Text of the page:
Talk about outsider art: Researchers say they have found the first evidence of abstract art created by Neanderthals in a cave above the Mediterranean Sea.
The "art," pictured above, was found toward the back of a cave in Gibraltar at the southern tip of the Iberian Peninsula. It consists of 13 lines of various depths and widths that were deliberately carved into a natural stone platform that sits about 1 foot above the cave floor.
A paper describing the discovery was published Monday in the journal PNAS.
Radiocarbon dating suggests the engravings were made at least 39,000 years ago, when the cave was inhabited by Neanderthals who left a smattering of their tools behind, according to the paper.
The researchers do not attempt to guess what the Neanderthal artist may have been trying to say with this geometric carving, but they spent a lot of time figuring out how it was created. To try to re-create it, they used seven stone tools to carve into three weathered blocks of limestone.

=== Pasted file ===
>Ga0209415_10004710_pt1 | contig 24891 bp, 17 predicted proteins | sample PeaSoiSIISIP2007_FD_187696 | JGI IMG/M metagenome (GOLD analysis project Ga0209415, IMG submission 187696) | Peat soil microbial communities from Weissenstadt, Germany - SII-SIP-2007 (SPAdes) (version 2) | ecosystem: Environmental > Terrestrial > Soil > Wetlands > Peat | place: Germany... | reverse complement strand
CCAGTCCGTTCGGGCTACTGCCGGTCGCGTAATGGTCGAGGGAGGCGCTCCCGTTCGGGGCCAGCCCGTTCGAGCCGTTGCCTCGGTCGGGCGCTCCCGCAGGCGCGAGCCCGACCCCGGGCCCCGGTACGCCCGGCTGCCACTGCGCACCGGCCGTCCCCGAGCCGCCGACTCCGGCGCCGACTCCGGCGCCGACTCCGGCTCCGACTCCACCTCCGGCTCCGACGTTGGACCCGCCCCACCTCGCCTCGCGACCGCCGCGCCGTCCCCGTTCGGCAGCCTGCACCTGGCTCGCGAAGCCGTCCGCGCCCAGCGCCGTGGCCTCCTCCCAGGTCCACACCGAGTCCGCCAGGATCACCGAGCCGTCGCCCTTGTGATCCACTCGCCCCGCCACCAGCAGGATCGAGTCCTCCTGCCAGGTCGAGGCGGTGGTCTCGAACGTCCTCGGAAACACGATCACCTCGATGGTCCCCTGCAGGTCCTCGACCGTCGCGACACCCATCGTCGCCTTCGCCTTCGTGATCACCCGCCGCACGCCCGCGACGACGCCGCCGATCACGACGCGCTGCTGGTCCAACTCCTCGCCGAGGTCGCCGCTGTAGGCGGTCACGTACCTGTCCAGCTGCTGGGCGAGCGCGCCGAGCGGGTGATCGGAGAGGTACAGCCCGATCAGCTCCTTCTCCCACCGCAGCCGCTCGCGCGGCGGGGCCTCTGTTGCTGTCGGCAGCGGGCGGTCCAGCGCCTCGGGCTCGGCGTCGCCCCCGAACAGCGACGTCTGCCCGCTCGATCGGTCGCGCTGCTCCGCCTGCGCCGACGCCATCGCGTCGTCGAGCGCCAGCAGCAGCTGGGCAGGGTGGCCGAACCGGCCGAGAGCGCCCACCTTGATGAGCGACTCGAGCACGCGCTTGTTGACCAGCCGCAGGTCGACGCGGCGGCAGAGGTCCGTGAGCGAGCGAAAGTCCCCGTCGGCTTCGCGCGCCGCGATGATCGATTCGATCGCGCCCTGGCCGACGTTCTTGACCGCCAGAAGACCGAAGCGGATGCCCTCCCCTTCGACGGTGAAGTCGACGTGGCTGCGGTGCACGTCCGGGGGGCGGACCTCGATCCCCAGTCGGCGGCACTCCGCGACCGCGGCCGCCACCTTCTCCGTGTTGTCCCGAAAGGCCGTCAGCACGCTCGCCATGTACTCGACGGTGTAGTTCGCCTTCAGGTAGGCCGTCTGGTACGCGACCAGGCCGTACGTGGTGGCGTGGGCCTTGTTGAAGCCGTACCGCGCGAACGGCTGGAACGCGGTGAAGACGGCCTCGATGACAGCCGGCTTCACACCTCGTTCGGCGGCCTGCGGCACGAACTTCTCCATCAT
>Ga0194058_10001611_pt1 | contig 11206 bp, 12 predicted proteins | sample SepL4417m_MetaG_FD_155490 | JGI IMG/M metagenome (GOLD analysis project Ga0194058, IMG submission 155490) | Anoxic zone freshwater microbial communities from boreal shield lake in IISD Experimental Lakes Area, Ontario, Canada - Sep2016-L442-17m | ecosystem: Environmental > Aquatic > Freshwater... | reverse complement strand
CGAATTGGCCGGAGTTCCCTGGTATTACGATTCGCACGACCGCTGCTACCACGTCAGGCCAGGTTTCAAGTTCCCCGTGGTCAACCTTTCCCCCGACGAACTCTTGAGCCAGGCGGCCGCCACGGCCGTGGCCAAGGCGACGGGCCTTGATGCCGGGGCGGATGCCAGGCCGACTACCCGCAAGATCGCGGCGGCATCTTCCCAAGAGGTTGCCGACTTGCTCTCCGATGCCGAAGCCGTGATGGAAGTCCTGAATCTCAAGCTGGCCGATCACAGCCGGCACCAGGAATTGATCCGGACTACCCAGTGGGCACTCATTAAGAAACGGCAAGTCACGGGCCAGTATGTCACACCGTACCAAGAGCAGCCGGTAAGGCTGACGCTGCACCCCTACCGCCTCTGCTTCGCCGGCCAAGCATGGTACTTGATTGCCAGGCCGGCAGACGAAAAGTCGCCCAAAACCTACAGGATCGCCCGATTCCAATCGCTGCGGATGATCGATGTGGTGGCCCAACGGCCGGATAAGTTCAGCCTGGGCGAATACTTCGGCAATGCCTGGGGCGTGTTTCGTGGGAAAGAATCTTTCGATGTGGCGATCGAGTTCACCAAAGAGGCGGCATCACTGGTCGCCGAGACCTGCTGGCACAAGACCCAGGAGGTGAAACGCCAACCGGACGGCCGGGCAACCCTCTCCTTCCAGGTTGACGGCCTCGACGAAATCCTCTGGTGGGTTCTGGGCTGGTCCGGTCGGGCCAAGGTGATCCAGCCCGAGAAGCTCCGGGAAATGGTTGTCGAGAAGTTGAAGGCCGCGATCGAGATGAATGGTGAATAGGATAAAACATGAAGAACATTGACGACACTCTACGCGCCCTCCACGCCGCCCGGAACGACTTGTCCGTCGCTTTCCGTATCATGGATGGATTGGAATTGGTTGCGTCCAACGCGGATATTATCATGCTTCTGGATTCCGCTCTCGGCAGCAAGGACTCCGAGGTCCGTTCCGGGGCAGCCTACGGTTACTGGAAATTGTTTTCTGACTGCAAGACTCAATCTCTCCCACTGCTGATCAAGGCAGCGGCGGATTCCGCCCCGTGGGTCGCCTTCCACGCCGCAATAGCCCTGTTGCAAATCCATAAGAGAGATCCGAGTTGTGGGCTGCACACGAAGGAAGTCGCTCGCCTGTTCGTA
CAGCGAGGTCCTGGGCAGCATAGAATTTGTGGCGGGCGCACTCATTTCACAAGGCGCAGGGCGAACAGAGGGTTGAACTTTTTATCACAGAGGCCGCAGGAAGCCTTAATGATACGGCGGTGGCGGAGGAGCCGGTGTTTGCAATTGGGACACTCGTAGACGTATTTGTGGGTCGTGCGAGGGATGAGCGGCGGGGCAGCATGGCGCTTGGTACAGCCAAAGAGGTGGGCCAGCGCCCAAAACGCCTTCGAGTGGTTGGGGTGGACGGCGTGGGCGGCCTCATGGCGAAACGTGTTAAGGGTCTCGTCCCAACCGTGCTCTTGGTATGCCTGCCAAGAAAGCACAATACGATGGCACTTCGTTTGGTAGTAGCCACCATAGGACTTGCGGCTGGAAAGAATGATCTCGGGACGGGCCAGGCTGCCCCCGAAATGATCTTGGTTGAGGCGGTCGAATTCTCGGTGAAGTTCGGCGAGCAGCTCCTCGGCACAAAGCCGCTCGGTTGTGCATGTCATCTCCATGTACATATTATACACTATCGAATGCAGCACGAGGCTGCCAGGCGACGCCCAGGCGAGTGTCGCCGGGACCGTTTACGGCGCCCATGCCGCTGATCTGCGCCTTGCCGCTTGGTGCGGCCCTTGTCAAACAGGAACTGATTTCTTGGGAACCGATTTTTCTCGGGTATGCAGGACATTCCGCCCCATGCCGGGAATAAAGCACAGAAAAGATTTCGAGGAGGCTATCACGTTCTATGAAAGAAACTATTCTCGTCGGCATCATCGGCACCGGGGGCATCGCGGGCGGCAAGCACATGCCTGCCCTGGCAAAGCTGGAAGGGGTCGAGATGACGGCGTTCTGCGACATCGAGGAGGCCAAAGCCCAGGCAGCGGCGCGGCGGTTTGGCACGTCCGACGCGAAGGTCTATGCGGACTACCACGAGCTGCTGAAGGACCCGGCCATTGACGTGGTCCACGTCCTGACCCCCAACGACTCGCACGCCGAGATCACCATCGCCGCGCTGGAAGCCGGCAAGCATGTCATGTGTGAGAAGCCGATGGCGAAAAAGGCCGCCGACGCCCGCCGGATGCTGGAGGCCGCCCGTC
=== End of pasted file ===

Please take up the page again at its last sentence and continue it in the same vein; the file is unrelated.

To see whether the pattern was made by accident, perhaps while cutting meat, they tried slicing fresh pork skin on the limestone using period tools. However, the grooves made that way were more superficial than the lines found in the cave.
They also tried scratching back and forth on the rock, but found it was too difficult to make a straight line that way. Eventually, they determined that the deep grooves in the rock were made by at least 54 strokes in the same direction, and the shallower, more narrow lines were created by four to 30 strokes in the same direction.
In other words, these lines appear to have been deliberately drawn.
According to the researchers, it provides another layer of evidence that Neanderthals were more sophisticated than previously thought.
"We conclude that this engraving represents a deliberate design conceived to be seen by its Neanderthal maker and, considering its size and location, by others in the cave as well," they authors write in the paper. "It follows that the ability for abstract thought was not exclusive to modern humans."